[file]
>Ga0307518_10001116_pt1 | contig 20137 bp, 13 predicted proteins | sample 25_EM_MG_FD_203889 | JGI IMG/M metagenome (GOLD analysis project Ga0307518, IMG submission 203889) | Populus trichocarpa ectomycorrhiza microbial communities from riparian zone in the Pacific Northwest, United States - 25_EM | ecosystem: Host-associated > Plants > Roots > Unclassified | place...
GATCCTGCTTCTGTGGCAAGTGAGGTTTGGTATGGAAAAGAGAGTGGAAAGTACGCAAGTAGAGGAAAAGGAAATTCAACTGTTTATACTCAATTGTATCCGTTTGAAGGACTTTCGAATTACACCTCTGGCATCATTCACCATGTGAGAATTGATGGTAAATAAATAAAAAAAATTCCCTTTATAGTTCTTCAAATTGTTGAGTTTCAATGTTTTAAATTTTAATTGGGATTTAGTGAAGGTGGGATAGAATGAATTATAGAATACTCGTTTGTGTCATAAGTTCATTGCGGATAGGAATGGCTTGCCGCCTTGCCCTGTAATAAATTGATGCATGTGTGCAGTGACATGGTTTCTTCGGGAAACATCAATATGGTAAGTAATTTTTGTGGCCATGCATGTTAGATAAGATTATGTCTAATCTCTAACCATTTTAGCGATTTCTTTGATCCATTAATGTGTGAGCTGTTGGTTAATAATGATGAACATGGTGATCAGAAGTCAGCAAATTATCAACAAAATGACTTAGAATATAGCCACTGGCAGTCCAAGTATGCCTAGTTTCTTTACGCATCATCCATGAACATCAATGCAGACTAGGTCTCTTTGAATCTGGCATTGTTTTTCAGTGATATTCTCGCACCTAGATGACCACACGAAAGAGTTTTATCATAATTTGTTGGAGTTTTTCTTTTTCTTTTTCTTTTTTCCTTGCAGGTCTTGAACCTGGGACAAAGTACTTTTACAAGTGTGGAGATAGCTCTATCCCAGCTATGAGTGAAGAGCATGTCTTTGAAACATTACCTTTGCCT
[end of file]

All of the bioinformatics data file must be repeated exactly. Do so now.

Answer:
>Ga0307518_10001116_pt1 | contig 20137 bp, 13 predicted proteins | sample 25_EM_MG_FD_203889 | JGI IMG/M metagenome (GOLD analysis project Ga0307518, IMG submission 203889) | Populus trichocarpa ectomycorrhiza microbial communities from riparian zone in the Pacific Northwest, United States - 25_EM | ecosystem: Host-associated > Plants > Roots > Unclassified | place...
GATCCTGCTTCTGTGGCAAGTGAGGTTTGGTATGGAAAAGAGAGTGGAAAGTACGCAAGTAGAGGAAAAGGAAATTCAACTGTTTATACTCAATTGTATCCGTTTGAAGGACTTTCGAATTACACCTCTGGCATCATTCACCATGTGAGAATTGATGGTAAATAAATAAAAAAAATTCCCTTTATAGTTCTTCAAATTGTTGAGTTTCAATGTTTTAAATTTTAATTGGGATTTAGTGAAGGTGGGATAGAATGAATTATAGAATACTCGTTTGTGTCATAAGTTCATTGCGGATAGGAATGGCTTGCCGCCTTGCCCTGTAATAAATTGATGCATGTGTGCAGTGACATGGTTTCTTCGGGAAACATCAATATGGTAAGTAATTTTTGTGGCCATGCATGTTAGATAAGATTATGTCTAATCTCTAACCATTTTAGCGATTTCTTTGATCCATTAATGTGTGAGCTGTTGGTTAATAATGATGAACATGGTGATCAGAAGTCAGCAAATTATCAACAAAATGACTTAGAATATAGCCACTGGCAGTCCAAGTATGCCTAGTTTCTTTACGCATCATCCATGAACATCAATGCAGACTAGGTCTCTTTGAATCTGGCATTGTTTTTCAGTGATATTCTCGCACCTAGATGACCACACGAAAGAGTTTTATCATAATTTGTTGGAGTTTTTCTTTTTCTTTTTCTTTTTTCCTTGCAGGTCTTGAACCTGGGACAAAGTACTTTTACAAGTGTGGAGATAGCTCTATCCCAGCTATGAGTGAAGAGCATGTCTTTGAAACATTACCTTTGCCT